Talk to the Veterans Crisis Line now
U.S. flag
An official website of the United States government

Health Services Research & Development

Go to the ORD website
Go to the QUERI website

HSR&D Citation Abstract

Search | Search by Center | Search by Source | Keywords in Title

Patient-centered decision making and health care outcomes: an observational study.

Weiner SJ, Schwartz A, Sharma G, Binns-Calvey A, Ashley N, Kelly B, Dayal A, Patel S, Weaver FM, Harris I. Patient-centered decision making and health care outcomes: an observational study. Annals of internal medicine. 2013 Apr 16; 158(8):573-9.

Dimensions for VA is a web-based tool available to VA staff that enables detailed searches of published research and research projects.

If you have VA-Intranet access, click here for more information vaww.hsrd.research.va.gov/dimensions/

VA staff not currently on the VA network can access Dimensions by registering for an account using their VA email address.
   Search Dimensions for VA for this citation
* Don't have VA-internal network access or a VA email address? Try searching the free-to-the-public version of Dimensions



Abstract:

BACKGROUND: Patient-centered decision making (PCDM) is the process of identifying clinically relevant, patient-specific circumstances and behaviors to formulate a contextually appropriate care plan. OBJECTIVE: To ascertain whether encounters in which PCDM occurs are followed by improved health care outcomes compared with encounters where there is inattention to patient context. DESIGN: Patients surreptitiously audio-recorded encounters with their physicians. Medical records of these encounters were then screened for "contextual red flags," such as deteriorating self-management of a chronic condition, that could reflect such underlying contextual factors as competing responsibilities or loss of social support. When a contextual factor was identified, either as a result of physician questioning or because a patient volunteered information, physicians were scored on the basis of whether they adapted the care plan to it. SETTING: Internal medicine clinics at 2 Veterans Affairs facilities. PARTICIPANTS: 774 patients audio-recorded encounters with 139 resident physicians. MEASUREMENTS: Individualized outcome measures were based on the contextual red flag, such as improved blood pressure control in a patient presenting with hypertension and loss of medication coverage. Outcome coders were blinded to physician performance. RESULTS: Among 548 contextual red flags, 208 contextual factors were confirmed, either when physicians probed or patients volunteered information. Physician attention to contextual factors (both probing for them and addressing them in care plans) varied according to the presenting contextual red flags. Outcome data were available for 157 contextual factors, of which PCDM was found to address 96. Of these, health care outcomes improved in 68 (71%), compared with 28 (46%) of the 61 that were not addressed by PCDM (P = 0.002). LIMITATION: The extent to which the findings can be generalized to other clinical settings is unknown. CONCLUSION: Attention to patient needs and circumstances when planning care is associated with improved health care outcomes. PRIMARY FUNDING SOURCE: U.S. Department of Veterans Affairs, Health Services Research and Development Service.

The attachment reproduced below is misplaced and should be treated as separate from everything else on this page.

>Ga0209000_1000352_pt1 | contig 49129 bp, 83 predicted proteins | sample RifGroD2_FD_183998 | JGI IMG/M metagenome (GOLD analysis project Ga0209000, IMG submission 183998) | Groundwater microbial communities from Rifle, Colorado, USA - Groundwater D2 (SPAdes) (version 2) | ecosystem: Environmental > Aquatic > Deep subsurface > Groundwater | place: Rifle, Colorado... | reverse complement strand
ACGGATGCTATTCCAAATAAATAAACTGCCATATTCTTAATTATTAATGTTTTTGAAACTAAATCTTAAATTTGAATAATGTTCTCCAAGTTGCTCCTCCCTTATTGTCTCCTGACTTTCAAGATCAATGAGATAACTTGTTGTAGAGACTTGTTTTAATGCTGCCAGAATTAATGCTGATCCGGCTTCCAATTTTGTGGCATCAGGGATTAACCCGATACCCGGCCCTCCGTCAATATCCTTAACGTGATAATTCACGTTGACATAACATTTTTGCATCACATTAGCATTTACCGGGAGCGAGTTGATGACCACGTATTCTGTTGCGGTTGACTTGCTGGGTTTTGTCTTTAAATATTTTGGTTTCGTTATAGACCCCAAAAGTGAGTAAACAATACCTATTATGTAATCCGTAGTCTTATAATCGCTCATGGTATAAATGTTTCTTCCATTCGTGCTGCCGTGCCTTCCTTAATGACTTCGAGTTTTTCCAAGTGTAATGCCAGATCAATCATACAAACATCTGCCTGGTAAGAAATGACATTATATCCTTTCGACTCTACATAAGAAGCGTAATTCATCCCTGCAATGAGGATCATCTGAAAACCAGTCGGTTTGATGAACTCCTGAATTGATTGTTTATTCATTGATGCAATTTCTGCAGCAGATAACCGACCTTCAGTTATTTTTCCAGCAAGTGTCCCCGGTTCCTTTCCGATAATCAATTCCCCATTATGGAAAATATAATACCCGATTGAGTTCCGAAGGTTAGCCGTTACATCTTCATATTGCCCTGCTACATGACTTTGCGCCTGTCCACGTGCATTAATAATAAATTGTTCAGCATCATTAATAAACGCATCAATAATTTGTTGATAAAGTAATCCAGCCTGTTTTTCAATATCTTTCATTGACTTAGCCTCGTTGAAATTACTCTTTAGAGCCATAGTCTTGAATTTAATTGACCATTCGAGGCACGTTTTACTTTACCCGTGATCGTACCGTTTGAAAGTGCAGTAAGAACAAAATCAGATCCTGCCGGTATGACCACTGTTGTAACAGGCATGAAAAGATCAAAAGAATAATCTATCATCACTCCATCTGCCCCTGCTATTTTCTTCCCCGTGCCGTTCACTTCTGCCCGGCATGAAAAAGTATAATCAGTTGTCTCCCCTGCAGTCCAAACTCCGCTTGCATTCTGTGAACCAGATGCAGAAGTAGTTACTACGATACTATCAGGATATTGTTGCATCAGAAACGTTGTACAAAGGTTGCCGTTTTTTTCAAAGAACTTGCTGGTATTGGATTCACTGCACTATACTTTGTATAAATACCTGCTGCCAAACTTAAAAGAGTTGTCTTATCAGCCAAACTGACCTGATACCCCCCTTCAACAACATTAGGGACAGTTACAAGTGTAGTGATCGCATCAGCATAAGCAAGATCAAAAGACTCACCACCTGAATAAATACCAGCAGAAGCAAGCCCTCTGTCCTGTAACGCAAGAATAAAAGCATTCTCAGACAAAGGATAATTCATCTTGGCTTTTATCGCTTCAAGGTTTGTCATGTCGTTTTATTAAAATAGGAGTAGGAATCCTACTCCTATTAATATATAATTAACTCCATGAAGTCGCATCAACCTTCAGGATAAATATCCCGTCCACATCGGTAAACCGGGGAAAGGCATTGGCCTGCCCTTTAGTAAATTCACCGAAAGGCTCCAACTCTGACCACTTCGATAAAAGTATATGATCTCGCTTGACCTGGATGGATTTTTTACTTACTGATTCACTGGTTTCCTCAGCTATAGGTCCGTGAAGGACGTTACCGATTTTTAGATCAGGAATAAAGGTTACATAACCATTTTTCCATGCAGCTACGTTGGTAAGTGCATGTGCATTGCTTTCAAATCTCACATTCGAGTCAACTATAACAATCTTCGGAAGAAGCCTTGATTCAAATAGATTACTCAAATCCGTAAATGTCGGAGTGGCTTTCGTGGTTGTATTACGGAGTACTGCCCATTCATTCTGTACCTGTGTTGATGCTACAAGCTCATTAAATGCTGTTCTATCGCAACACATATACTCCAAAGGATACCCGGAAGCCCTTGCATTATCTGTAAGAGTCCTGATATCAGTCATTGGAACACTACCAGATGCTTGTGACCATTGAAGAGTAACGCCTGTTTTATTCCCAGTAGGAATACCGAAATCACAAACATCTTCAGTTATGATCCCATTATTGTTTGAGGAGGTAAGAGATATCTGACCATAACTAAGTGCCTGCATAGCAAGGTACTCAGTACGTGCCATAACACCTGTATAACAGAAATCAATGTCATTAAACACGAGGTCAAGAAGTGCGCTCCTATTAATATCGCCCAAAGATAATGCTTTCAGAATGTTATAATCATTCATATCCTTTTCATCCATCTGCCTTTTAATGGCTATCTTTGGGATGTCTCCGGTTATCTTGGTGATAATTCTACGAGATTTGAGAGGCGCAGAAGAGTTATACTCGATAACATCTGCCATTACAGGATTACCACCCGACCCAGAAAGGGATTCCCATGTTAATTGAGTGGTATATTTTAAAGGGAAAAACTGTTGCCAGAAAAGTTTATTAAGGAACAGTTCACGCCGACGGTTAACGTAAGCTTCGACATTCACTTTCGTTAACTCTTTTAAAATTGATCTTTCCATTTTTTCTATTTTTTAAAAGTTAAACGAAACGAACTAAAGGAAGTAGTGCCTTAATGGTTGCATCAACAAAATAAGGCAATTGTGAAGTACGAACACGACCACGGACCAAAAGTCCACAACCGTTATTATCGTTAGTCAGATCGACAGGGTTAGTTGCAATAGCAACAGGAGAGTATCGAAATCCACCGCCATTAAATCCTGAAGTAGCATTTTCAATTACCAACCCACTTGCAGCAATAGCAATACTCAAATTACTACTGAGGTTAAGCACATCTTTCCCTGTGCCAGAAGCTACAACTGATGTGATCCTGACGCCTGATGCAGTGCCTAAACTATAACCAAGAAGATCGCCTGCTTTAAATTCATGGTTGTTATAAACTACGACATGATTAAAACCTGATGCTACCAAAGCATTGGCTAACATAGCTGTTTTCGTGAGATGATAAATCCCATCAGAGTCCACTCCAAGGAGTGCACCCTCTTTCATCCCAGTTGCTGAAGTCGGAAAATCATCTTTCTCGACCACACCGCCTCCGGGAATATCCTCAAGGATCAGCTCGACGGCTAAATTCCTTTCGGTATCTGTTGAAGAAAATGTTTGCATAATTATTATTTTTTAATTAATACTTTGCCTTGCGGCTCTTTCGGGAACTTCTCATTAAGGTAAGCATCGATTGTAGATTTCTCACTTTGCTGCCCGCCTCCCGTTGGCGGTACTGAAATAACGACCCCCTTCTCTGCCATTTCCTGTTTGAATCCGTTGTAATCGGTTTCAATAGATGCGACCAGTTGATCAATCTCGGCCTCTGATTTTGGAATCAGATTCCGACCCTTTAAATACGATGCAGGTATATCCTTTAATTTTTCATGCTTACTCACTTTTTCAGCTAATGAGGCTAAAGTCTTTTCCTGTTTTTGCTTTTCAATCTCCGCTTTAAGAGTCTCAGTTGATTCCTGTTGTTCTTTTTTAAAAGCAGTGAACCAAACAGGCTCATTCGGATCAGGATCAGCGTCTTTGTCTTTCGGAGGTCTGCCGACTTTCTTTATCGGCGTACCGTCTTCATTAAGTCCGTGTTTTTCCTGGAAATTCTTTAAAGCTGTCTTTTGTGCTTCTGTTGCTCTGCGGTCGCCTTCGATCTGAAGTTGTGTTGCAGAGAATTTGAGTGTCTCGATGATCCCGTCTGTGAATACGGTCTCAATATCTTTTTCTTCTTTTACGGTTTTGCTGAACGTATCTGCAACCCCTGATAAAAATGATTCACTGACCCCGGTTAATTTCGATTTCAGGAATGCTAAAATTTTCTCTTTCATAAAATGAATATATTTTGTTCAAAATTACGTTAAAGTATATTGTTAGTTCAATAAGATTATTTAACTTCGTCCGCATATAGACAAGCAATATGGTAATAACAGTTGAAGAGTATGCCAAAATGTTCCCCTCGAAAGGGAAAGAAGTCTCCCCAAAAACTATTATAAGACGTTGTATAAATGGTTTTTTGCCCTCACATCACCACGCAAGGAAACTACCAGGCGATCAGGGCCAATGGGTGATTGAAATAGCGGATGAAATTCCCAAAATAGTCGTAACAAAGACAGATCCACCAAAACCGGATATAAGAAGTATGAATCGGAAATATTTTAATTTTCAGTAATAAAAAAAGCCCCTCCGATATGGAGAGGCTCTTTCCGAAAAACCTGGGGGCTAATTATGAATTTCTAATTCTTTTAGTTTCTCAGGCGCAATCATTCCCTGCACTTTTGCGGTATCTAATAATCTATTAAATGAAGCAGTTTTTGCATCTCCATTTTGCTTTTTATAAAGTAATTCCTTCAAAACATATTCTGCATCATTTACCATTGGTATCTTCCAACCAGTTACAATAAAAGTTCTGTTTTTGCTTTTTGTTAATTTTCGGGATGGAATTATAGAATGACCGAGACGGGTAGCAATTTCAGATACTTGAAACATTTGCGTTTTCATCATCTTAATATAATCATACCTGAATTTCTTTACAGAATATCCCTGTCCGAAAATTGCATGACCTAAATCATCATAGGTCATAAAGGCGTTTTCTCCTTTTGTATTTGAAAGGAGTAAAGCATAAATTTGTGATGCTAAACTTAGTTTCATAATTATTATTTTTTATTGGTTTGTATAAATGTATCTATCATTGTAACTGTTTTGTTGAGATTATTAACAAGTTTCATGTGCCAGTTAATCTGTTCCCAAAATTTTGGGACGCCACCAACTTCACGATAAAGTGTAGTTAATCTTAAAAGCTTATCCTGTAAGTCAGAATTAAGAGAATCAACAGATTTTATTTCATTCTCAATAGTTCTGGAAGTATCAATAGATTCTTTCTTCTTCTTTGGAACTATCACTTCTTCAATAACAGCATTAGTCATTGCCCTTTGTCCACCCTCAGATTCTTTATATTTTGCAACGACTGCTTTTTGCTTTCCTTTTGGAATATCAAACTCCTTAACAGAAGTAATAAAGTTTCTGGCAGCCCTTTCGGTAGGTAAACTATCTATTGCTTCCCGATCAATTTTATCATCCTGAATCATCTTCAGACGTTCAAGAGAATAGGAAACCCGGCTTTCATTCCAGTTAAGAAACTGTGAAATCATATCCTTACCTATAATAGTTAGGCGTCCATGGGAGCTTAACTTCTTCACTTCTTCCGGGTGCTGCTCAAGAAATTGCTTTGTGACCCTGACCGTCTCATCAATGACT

Questions about the HSR&D website? Email the Web Team.

Any health information on this website is strictly for informational purposes and is not intended as medical advice. It should not be used to diagnose or treat any condition.